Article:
About Parkinson’s

Are you overwhelmed by a Parkinson’s diagnosis?

Although this may seem daunting, we are here to help you live your best lives with Parkinson’s. Let us come along side you as you learn about the symptoms, stages and all that Parkinson’s may bring.

It is unknown as to what causes PD, but scientists believe it is a combination of genetic and environmental factors. For more information on causes, please visit Parkinson.org.

10 Early signs of Parkinson’s include the following: no single one of these means you should worry but if you have more than one you might consider talking with your doctor.

  • Tremors
  • Small handwriting
  • Loss of smell
  • Trouble sleeping
  • Trouble moving or walking
  • Constipation
  • Soft or low voice
  • Masked face
  • Dizziness or fainting
  • Stooped or hunched posture

Parkinson’s symptoms include both motor and non- motor symptoms.

The motor symptoms may include:

  • Bradykinesias or slowness of movement
  • Dizziness or fainting
  • Drooling
  • Dyskinesias
  • Dystonia
  • Facial Masking
  • Postural Instability
  • Rigidity
  • Stooped posture
  • Tremors
  • Trouble Moving or walking

The non-motor symptoms may include:

  • Anxiety
  • Apathy
  • Breathing and Respiration Difficulties
  • Cognitive changes
  • Constipation and nausea
  • Dementia
  • Depression
  • Fatigue
  • Hallucinations and Delusions
  • Loss of smell
  • Pain
  • Skeletal and Bone health
  • Skin changes
  • Speech and swallowing problems
  • Urinary incontinence
  • Vertigo and dizziness
  • Vision changes
  • Weight management

The Stages of Parkinson’s Disease

Parkinson’s disease is different for each person. Not everyone will have the same symptoms, at the same intensity or in the same order. But there are patterns of progression that are laid out in stages.

Parkinsons Stage One Tremors

Stage One:

During this stage the symptoms are mild and generally do not interfere with daily activities. Tremor and other movement symptoms occur on one side of the body and changes in posture, waling and facial expressions occur.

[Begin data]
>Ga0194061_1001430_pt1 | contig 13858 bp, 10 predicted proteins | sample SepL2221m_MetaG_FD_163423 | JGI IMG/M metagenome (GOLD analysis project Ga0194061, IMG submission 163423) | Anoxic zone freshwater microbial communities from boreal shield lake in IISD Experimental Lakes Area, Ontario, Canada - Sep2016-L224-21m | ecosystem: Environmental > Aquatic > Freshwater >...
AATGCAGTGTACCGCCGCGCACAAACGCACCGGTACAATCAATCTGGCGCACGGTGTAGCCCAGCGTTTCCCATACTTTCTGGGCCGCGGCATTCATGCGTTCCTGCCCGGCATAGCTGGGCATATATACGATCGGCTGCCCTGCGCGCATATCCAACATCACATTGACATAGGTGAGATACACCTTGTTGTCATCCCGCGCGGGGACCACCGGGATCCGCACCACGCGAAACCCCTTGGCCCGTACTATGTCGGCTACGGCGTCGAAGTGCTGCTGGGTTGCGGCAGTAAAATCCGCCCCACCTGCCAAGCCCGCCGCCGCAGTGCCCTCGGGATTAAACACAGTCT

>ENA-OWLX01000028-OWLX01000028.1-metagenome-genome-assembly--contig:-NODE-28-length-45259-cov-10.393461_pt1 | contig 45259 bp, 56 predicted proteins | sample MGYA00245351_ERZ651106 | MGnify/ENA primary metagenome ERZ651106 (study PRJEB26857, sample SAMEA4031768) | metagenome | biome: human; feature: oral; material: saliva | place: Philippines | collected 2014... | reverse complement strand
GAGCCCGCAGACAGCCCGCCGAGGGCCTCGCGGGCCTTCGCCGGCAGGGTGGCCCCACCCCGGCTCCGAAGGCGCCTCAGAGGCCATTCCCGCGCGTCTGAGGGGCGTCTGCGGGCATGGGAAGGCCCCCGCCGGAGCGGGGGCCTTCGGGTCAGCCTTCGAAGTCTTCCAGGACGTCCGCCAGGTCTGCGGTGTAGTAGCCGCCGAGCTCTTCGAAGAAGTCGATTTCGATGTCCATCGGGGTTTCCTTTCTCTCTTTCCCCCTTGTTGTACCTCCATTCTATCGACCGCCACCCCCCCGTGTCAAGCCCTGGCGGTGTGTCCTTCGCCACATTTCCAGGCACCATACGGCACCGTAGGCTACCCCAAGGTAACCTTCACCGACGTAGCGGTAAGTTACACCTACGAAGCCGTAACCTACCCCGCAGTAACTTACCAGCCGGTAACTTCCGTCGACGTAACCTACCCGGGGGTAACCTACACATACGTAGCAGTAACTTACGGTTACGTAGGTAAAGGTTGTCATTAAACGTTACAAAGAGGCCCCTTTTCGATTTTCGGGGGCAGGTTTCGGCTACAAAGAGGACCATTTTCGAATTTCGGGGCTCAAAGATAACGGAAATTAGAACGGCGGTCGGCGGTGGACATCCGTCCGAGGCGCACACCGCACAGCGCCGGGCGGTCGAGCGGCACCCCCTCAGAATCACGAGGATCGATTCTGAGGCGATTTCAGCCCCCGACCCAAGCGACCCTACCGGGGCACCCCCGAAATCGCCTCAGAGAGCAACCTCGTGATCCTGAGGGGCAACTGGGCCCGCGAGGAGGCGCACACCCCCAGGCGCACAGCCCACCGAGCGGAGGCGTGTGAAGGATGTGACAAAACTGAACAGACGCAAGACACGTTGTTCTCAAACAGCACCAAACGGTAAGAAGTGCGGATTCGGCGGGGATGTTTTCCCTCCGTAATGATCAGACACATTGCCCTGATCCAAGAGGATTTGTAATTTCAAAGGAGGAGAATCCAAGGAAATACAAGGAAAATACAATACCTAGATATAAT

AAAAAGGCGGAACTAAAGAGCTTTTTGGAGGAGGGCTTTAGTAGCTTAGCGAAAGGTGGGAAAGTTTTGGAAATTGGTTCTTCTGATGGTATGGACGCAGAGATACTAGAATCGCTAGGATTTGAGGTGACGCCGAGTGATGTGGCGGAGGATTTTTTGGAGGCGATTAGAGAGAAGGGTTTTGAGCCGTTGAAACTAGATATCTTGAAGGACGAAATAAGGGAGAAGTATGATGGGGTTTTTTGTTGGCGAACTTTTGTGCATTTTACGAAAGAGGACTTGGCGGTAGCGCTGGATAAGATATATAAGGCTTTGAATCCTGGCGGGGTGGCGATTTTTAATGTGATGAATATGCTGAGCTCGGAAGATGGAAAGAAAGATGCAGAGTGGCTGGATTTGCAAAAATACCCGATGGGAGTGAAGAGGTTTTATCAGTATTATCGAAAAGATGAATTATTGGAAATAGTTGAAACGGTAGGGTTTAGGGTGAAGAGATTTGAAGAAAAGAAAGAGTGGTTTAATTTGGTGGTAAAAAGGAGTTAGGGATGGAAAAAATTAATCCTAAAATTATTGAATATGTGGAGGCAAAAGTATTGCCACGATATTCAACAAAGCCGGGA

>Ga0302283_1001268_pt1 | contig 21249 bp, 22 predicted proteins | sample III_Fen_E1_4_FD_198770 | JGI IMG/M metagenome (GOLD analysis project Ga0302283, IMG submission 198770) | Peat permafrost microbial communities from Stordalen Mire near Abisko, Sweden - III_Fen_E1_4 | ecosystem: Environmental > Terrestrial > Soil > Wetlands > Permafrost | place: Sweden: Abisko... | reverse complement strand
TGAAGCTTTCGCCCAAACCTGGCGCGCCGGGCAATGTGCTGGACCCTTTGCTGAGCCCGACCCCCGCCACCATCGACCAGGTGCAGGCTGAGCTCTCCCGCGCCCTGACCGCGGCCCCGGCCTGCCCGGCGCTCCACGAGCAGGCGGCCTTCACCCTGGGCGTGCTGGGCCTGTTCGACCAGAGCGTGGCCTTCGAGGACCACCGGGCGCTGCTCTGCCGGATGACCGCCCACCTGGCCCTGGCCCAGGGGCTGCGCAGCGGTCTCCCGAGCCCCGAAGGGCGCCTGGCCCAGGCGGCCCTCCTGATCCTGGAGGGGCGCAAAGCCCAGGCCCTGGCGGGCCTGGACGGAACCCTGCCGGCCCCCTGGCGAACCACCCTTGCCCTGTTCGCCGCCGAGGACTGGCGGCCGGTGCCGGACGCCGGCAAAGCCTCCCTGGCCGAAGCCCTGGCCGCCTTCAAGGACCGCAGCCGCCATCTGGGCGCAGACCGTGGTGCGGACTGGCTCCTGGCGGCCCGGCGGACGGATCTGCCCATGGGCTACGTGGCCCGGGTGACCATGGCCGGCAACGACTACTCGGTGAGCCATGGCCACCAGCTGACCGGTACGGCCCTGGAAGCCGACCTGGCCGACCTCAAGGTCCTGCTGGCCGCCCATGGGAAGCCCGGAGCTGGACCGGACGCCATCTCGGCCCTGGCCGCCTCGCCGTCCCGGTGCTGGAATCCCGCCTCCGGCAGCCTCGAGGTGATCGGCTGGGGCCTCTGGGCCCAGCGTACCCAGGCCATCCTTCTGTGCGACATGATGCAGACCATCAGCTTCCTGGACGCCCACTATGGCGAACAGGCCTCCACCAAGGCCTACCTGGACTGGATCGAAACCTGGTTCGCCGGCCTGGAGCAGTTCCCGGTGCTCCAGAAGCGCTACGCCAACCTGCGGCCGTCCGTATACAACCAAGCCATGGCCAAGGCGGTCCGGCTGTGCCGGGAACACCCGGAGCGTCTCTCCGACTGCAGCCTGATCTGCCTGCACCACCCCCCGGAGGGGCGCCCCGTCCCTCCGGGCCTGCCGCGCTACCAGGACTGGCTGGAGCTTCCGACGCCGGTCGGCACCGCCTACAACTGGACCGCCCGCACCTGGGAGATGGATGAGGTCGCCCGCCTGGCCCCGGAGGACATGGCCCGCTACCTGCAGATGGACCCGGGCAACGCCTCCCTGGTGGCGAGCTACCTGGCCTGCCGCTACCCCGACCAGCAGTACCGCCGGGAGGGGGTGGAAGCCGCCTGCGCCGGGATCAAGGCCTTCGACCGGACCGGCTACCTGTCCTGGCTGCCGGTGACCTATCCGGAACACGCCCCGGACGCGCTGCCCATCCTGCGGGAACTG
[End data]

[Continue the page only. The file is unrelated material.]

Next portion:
Parkinsons Stage Two Difficulty Walking

Stage Two:

In stage two, symptoms get worse. Tremor, rigidity, and other movements affect both sides of the body. Walking difficulty and poor posture may be evident. The person may be able to live alone, but daily tasks are difficult and may take more time.

Parkinsons Stage 3 falls

Stage Three:

In this stage there is loss of balance and slow movements. Falls are more common and although the person may be fully independent, PD symptoms may affect activities of daily living.

Parkinsons Stage 4

Stage Four:

At this stage of the disease, symptoms are becoming severe and can be limiting. The person might be able to stand without assistance but walking my require a walker or other assistive device. Help is needed with ADL’s and they cannot live alone.

Parkinsons Stage 5

Stage Five:

This is the most debilitating stage of PD. Rigidity may make it very difficult or even impossible to stand or walk. A wheelchair may be required and around the clock care is required for activities. There may be hallucinations and delusions as well.

Treatment for Parkinson’s Disease

Although there is no standard treatment for PD, treatment is based on each individual’s symptoms. Treatments include medication and surgical therapy when appropriate. Other lifestyle modifications, like exercise and rest are also beneficial.

There are many medications available to treat PD symptoms, but it is a chronic and progressive disease. Some may take a variety of these medications to help manage symptoms.

It is important to track the medications being taken for Parkinson’s, as well as understanding what you are taking and sticking to the schedule for the greatest benefit. This will also help prevent “OFF” episodes due to missed doses.


There is no specific way to diagnose Parkinson’s disease. But there are symptoms and diagnostic tests used in combination to make an accurate diagnosis of Parkinson’s, especially in the early stages. It is difficult but a skilled practitioner can come to a reasoned conclusion that it is PD. It is important to remember that two of the four main symptoms must be present over a period of time for a neurologist to consider a PD diagnosis.

  • Shaking or tremor
  • Slowness of movement, called bradykinesia
  • Stiffness or rigidity of arms, legs or trunk
  • Trouble with balance and possible falls

***This information was compiled by The Parkinson’s Foundation and can be found at: www.parkinson.org/Understanding-Parkinson/Diagnosis.

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